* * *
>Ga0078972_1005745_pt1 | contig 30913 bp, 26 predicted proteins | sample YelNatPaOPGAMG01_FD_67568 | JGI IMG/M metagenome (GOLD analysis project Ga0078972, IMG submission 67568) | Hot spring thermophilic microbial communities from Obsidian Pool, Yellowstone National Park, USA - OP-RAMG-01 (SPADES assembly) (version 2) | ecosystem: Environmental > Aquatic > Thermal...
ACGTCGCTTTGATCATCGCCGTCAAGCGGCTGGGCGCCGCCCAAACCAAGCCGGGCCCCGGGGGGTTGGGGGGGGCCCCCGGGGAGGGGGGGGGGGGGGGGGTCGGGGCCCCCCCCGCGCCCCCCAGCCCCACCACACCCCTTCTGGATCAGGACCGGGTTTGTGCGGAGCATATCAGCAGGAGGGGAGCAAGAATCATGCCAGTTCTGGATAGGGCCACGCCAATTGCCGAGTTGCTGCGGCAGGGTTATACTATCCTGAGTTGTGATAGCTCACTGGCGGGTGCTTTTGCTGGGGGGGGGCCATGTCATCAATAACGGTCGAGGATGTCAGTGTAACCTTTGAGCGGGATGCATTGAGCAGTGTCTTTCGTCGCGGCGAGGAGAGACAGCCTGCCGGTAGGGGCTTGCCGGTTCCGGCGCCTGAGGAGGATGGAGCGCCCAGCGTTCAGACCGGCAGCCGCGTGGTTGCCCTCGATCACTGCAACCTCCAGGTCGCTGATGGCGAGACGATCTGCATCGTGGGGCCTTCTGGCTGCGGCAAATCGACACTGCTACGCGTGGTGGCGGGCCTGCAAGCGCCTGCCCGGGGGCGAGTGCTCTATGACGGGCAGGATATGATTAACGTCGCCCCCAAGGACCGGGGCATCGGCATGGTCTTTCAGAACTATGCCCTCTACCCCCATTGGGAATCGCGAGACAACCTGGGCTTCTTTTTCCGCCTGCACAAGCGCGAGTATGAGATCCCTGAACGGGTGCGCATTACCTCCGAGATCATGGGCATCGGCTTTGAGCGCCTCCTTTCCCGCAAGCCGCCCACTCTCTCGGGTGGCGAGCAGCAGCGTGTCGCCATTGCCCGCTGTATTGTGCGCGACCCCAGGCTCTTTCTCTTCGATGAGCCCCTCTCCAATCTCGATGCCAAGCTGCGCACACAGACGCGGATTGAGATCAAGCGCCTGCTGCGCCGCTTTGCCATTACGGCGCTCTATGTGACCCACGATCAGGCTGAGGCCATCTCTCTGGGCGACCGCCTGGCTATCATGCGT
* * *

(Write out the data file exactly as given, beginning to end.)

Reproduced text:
>Ga0078972_1005745_pt1 | contig 30913 bp, 26 predicted proteins | sample YelNatPaOPGAMG01_FD_67568 | JGI IMG/M metagenome (GOLD analysis project Ga0078972, IMG submission 67568) | Hot spring thermophilic microbial communities from Obsidian Pool, Yellowstone National Park, USA - OP-RAMG-01 (SPADES assembly) (version 2) | ecosystem: Environmental > Aquatic > Thermal...
ACGTCGCTTTGATCATCGCCGTCAAGCGGCTGGGCGCCGCCCAAACCAAGCCGGGCCCCGGGGGGTTGGGGGGGGCCCCCGGGGAGGGGGGGGGGGGGGGGGTCGGGGCCCCCCCCGCGCCCCCCAGCCCCACCACACCCCTTCTGGATCAGGACCGGGTTTGTGCGGAGCATATCAGCAGGAGGGGAGCAAGAATCATGCCAGTTCTGGATAGGGCCACGCCAATTGCCGAGTTGCTGCGGCAGGGTTATACTATCCTGAGTTGTGATAGCTCACTGGCGGGTGCTTTTGCTGGGGGGGGGCCATGTCATCAATAACGGTCGAGGATGTCAGTGTAACCTTTGAGCGGGATGCATTGAGCAGTGTCTTTCGTCGCGGCGAGGAGAGACAGCCTGCCGGTAGGGGCTTGCCGGTTCCGGCGCCTGAGGAGGATGGAGCGCCCAGCGTTCAGACCGGCAGCCGCGTGGTTGCCCTCGATCACTGCAACCTCCAGGTCGCTGATGGCGAGACGATCTGCATCGTGGGGCCTTCTGGCTGCGGCAAATCGACACTGCTACGCGTGGTGGCGGGCCTGCAAGCGCCTGCCCGGGGGCGAGTGCTCTATGACGGGCAGGATATGATTAACGTCGCCCCCAAGGACCGGGGCATCGGCATGGTCTTTCAGAACTATGCCCTCTACCCCCATTGGGAATCGCGAGACAACCTGGGCTTCTTTTTCCGCCTGCACAAGCGCGAGTATGAGATCCCTGAACGGGTGCGCATTACCTCCGAGATCATGGGCATCGGCTTTGAGCGCCTCCTTTCCCGCAAGCCGCCCACTCTCTCGGGTGGCGAGCAGCAGCGTGTCGCCATTGCCCGCTGTATTGTGCGCGACCCCAGGCTCTTTCTCTTCGATGAGCCCCTCTCCAATCTCGATGCCAAGCTGCGCACACAGACGCGGATTGAGATCAAGCGCCTGCTGCGCCGCTTTGCCATTACGGCGCTCTATGTGACCCACGATCAGGCTGAGGCCATCTCTCTGGGCGACCGCCTGGCTATCATGCGT